Patricia Greenspan

Department of Philosophy
University of Maryland



Popular and scientific discussions of the implications of genetics for responsibility often bring up the threat of determinism in connection with the philosophical problem of free will.

However, these worries turn out to have little bearing on the standard free will issue in modern philosophy, or free will versus determinism. See my NEGATIVE ARGUMENT for details.

The real threat to freedom, insofar as it suggests determinism, seems to be widespread explanation of behavior in terms of inherited reactive traits that interfere with behavioral control.

This issue of control harks back to the notion of voluntary action derived from Aristotle and applied to modern psychology. I sum this up as free will versus psychological constraint. See POSITIVE ARGUMENT.

The threat of genetic causation to freedom on this account turns on a form of emotional motivation. However, there are other possibilities of emotional influence that may or may not undermine free will. See IMPLICATIONS.


Free will versus determinism, or the standard problem of free will in modern philosophy, isn't really at issue in the worries about genetic causation of behavior.

The reason, stated simply, is that "determinism" implies universal causation, causation of all (behavioral and other) events. The threat of determinism as posed by modern science therefore applies no more to genetic causation than to any form of scientific explanation of behavior in terms of prior causes, whether genetic or environmental.

Most philosophers hold that causation is really no threat to free will (a view called "compatibilism," or "soft determinism"). But even if it were, the threat wouldn't depend particularly on genetic explanation.

Instead, the results of genetics that seem to threaten free will don't apply directly to specific behavioral events--acts-- but rather to general traits of temperament: act tendencies, typically based on emotional reactive tendencies.

For example, some trait on the order of "aggressive impulsivity" is currently suggested as a genetic factor in violent criminal behavior. But this wouldn't mean that genes cause a particular agent to commit a violent crime but at most that genes give rise to emotional reactive tendencies in certain circumstances that make such behavior likely.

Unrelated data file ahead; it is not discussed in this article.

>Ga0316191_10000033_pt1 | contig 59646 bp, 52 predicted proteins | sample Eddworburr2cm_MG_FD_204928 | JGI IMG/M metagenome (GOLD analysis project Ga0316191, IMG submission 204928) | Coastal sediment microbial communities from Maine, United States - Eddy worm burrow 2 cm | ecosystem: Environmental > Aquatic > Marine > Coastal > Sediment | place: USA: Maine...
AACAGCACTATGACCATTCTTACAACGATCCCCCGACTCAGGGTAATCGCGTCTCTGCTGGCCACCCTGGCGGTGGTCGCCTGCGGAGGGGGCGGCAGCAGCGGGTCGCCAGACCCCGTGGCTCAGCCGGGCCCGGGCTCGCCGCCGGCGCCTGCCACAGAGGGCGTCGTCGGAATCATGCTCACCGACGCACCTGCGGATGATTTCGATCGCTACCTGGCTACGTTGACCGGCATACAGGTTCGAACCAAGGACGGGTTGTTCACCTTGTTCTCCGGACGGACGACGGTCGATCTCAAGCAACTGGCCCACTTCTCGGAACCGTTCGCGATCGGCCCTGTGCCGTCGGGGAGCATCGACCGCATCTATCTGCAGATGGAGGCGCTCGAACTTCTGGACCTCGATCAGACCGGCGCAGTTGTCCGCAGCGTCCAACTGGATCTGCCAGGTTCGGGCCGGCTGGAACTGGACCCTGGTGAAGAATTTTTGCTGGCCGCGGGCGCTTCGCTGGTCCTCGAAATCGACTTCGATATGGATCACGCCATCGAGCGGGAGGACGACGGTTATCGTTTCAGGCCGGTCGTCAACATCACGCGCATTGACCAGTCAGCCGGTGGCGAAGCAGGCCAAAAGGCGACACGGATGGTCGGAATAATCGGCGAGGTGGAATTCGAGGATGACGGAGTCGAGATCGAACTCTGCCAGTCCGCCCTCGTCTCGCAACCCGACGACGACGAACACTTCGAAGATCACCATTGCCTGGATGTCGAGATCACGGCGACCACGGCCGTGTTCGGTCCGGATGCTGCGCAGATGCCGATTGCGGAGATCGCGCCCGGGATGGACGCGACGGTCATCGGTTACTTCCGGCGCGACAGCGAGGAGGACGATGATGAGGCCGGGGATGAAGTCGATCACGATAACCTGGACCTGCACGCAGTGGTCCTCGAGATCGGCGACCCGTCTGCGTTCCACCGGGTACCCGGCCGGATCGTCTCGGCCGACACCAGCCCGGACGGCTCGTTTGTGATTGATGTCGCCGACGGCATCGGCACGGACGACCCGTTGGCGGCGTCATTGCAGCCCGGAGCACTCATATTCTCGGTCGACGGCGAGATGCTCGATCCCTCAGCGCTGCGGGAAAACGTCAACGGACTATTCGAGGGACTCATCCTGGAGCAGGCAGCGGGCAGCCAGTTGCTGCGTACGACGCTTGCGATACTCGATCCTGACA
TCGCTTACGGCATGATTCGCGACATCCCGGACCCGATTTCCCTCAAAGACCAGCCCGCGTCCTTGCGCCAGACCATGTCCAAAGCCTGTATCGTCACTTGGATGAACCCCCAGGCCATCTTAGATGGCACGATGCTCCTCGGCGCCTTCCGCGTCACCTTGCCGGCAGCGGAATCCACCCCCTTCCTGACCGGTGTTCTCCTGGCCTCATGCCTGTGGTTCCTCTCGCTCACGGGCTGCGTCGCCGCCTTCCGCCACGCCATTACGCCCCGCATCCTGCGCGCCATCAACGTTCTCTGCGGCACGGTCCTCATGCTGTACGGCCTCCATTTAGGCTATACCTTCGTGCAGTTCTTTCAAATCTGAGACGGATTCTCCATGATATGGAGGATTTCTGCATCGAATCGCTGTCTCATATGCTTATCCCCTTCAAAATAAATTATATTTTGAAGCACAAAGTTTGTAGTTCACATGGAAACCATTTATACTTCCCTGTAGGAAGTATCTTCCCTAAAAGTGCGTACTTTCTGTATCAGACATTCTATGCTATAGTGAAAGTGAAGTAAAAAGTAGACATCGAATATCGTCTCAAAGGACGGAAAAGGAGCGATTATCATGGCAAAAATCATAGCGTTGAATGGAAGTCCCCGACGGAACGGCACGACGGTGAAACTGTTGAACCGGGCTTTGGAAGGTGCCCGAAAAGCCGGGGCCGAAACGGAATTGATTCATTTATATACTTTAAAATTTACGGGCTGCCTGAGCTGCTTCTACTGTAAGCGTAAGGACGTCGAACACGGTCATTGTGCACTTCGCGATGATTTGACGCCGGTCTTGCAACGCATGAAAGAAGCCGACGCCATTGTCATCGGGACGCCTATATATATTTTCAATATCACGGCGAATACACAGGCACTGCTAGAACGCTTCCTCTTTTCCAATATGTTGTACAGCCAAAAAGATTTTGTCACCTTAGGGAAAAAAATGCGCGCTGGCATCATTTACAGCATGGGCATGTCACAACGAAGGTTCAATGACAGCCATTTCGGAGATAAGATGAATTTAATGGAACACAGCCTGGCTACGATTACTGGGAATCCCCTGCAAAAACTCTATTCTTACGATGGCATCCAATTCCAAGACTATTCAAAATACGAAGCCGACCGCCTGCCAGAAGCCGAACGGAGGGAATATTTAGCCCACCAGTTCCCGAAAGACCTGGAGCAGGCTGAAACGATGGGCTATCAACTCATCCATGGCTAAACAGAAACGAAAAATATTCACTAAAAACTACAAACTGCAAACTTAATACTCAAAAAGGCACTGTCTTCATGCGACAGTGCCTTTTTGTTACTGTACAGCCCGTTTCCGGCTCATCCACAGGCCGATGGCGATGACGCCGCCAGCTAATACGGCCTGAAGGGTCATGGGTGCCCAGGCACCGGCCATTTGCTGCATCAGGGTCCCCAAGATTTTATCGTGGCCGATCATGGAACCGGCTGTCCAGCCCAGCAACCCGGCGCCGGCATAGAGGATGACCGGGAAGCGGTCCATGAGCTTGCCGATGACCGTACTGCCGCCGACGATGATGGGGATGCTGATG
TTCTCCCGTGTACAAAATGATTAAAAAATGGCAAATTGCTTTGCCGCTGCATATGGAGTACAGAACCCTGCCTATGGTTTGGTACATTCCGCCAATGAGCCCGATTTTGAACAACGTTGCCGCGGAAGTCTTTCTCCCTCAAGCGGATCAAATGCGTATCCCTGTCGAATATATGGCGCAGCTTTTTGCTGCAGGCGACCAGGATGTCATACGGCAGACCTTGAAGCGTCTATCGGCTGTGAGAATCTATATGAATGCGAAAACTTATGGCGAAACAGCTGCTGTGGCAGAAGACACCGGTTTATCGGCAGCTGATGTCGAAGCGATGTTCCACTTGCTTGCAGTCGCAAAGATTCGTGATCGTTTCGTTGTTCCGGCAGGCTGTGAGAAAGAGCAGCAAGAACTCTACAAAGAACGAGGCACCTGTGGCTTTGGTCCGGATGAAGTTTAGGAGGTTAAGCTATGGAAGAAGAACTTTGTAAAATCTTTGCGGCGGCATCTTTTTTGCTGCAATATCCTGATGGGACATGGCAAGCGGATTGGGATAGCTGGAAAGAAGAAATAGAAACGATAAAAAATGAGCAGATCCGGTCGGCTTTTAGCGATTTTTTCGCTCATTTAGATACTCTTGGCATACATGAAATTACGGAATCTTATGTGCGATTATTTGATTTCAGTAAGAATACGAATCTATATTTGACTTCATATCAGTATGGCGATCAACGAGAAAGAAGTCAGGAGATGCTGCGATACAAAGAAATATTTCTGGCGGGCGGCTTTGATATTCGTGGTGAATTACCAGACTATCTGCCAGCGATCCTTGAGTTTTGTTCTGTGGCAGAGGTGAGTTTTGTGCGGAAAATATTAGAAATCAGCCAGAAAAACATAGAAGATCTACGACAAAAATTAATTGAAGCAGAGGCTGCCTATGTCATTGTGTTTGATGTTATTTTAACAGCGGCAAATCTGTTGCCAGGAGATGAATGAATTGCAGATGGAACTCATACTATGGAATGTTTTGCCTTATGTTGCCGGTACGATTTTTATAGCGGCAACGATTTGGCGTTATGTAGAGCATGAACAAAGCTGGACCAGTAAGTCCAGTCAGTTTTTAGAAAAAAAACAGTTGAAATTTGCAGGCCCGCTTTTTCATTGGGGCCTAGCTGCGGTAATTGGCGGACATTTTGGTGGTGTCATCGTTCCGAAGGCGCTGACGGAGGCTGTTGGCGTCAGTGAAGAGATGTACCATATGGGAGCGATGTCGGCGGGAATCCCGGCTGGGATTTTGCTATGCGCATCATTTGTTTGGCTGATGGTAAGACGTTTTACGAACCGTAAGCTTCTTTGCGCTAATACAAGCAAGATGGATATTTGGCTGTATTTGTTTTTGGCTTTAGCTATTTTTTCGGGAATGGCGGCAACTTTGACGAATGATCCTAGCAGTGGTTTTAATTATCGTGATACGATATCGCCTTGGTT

Free will versus psychological constraint seems to be the real question at issue in many popular discussions of genetic determinism.

This version of the free will question is concerned only with certain causes of behavior, those that involve some sort of internal constraint on action and hence interfere with the agent's behavioral control.

It can be traced back to Aristotle's first condition on voluntary action, which rules out force or compulsion. But Aristotle thought of compulsion as involving an "external" source of behavior. This leaves it unclear what to say about cases of control by forces within the agent's own emotional makeup.

For instance, in a case of extreme shyness--a reactive trait with genetic sources--an agent's control might seem to be thwarted by his own temperament. That is, shyness as a personality trait subjects the agent to emotional responses that can limit his feasible behavioral options.

In such cases emotions can interfere with behavioral control by making alternative forms of behavior difficult for the agent--not just (and perhaps not quite) impossible, as on a deterministic account.

Thus, someone who's very shy might be unable to raise a coherent question in discussion because his heart beats wildly when he tries. And something similar might be said about the inability to restrain oneself that's at issue in "aggressive impulsivity."

The results of explaining all behavior in this way would indeed resemble determinism--and would undermine the picture of moral character and education that philosophers derive from Aristotle.


Emotions are often thought of as interfering with freedom of action. They may do so, according to the account suggested for shyness, in cases where they increase the difficulty of some of the agent's alternatives.

What's at issue here isn't causation of behavior by emotion but rather interference with rational decision-making.

There are other cases, however, and my argument questions the contrast commonly taken for granted between emotions as causal determinants of behavior and normal reasons for action.

Where emotions undermine freedom on the account suggested, they essentially threaten the agent with a bad state of affairs (emotional discomfort). They may be causes of behavior too, but that issue seems to be irrelevant to questions about behavioral control.

Do emotions undermine freedom in other ways? Aristotle's notion of the voluntary also rules out ignorance; and in some cases the effects of emotion on thought and attention may interfere with rational decision-making.

Even if the agent is able to do otherwise, that is, emotional upset may cloud his perception of the reasons for action, or the alternatives to a particular action.

In recent papers I explore an independent model of emotional unfreedom based on physiological deficit of the means of self-control, as in current explanations of impulsivity in terms of serotonin shortage.2


1 This is a revised version of a poster presented at the eighth conference of the International Society for Research on Emotions in 1994.

2 See, e.g., "Genes, Electrotransmitters, and Free Will," in D. Wasserman and R. Wachbroit (eds.), Genetics and Criminal Behavior: Methods, Meanings, and Morals (New York: Cambridge University Press, forthcoming).

Last revised, 5/15/98, by P. S. Greenspan